We know that we can judge someone’s psychological (happy, sad, mad) and demographic (gender, race, age) characteristics from a quick glance. Most people dismiss physiognomy, the science of judging personality or character by their facial appearance, as superstition, racism, and pseudoscience. And historically, they’d be right. However, while still a controversial subject new evidence is emerging that in three instances it does seem there is a connection between facial appearance and certain traits.
- Research suggests that character can influence one’s facial For examples young extroverted women are rated more attractive later in life.
- Facial appearance can alter one’s character. For example, good-looking people receive positive feedback, and thus tend to become even more
- Research has identified a range of factors influencing facial appearance and one’s traits, including; pre- and post-natal hormonal levels, environmental factors, and gene For example, testosterone levels significantly affect both: behavior and facial appearance.
In a groundbreaking study, Yilun Wang at Stanford University asked whether Artificial Intelligence (AI) can predict a private, psycho-demographic trait, Homosexuality by simply analyzing an individuals photo. Advances in AI and Deep Neural Networks (DNN), often referred to as Machine learning, the researchers extracted facial images of 35,326 gay and heterosexual men and women. DNN’s are incredible at taking large unstructured data and finding patters to make predictions, which are often more accurate than humans.
When humans are asked to predict another’s sexuality their accuracy is limited, ranging from 55 to 65%. However, as Yilun Wang states, “in 81% of randomly selected pairs—composed of one gay and one heterosexual man—gay men were correctly ranked as more likely to be gay. The accuracy grew significantly with the number of images available per person, reaching 91% for five images. The accuracy was somewhat lower for women, ranging from 71% (one image) to 83% (five images per person).” Amazingly, AI was able to predict up to 91% accurately whether an individual was homosexual.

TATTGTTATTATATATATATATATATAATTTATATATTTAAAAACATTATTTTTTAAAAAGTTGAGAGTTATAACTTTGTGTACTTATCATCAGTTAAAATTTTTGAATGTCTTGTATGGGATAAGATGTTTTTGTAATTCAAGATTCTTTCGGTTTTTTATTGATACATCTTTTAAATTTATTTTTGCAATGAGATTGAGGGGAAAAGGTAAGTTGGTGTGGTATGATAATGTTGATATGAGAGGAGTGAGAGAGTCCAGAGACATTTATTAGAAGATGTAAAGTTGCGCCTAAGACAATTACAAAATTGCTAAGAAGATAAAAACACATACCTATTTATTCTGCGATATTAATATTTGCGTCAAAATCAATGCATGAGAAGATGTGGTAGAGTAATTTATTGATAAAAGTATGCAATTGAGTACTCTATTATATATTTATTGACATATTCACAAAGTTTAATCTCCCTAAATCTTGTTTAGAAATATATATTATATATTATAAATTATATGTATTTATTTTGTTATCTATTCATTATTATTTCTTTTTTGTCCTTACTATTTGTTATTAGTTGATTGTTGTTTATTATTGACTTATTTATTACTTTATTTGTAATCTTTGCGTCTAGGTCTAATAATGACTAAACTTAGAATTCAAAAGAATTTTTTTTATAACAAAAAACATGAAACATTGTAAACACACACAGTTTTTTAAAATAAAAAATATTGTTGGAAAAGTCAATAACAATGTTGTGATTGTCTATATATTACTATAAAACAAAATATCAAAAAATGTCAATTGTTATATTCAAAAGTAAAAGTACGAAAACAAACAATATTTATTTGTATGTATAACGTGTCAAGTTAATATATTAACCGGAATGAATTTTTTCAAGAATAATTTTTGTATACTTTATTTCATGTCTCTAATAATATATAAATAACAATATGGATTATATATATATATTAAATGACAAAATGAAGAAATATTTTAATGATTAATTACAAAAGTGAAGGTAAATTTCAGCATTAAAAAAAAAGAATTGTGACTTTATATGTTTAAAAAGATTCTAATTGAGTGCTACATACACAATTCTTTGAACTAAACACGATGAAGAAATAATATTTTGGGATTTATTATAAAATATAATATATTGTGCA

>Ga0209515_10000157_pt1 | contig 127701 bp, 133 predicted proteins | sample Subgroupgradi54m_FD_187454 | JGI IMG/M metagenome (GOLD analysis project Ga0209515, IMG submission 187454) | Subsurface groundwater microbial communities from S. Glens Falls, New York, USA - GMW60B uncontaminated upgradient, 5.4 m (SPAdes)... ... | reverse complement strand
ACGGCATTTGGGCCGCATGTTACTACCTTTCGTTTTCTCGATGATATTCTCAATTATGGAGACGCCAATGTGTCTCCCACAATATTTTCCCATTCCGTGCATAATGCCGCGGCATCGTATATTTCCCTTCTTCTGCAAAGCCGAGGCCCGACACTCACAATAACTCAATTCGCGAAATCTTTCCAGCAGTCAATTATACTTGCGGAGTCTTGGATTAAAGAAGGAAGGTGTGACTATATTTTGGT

How is this possible? The authors postulated that in line with prenatal hormone theory (PHT) “ gay men should tend to have more feminine facial features than heterosexual men, while lesbians should tend to have more masculine features than heterosexual women. Thus, gay men are predicted to have smaller jaws and chins, slimmer eyebrows, longer noses, and larger foreheads; the opposite should be true for lesbians.” The AI system was able to detect these slight and nuanced variations that are not easily discernible to the human eye.
Facial images are everywhere. From social media, to dating sites, and government databases facial images are ubiquitous. These photos are publicly available from Facebook, LinkedIn, Google, and others. In concluding the researchers point to the potential dangerous way this information could be used by governments and corporations—who likely are developing similar and likely more sophisticated algorithms to detect psychographic characteristics. The possibilities seem to write a dystopian novel, but this one is already real. This then quickly becomes not just a homosexual issue, but a human one. The need for privacy in the digital age and how this information is collected, safeguarded and used is of great consequence. The authors even considered not publishing the paper as the results could be terrifying if used inappropriately, but in the end determined “It is thus critical to inform policy makers, technology companies and, most importantly, the gay community, of how accurate face-based predictions might be.”
For an excellent in-depth discussion on this topic, check out the recently published NYT Magazine article: Can AI be Taught to Explain Itself.
The study, Deep Neural Networks Can Detect Sexual Orientation from Faces, was co-authored by Michal Kosinski.
Photo Credit: Yilun Wang & Michal Kosinski from study.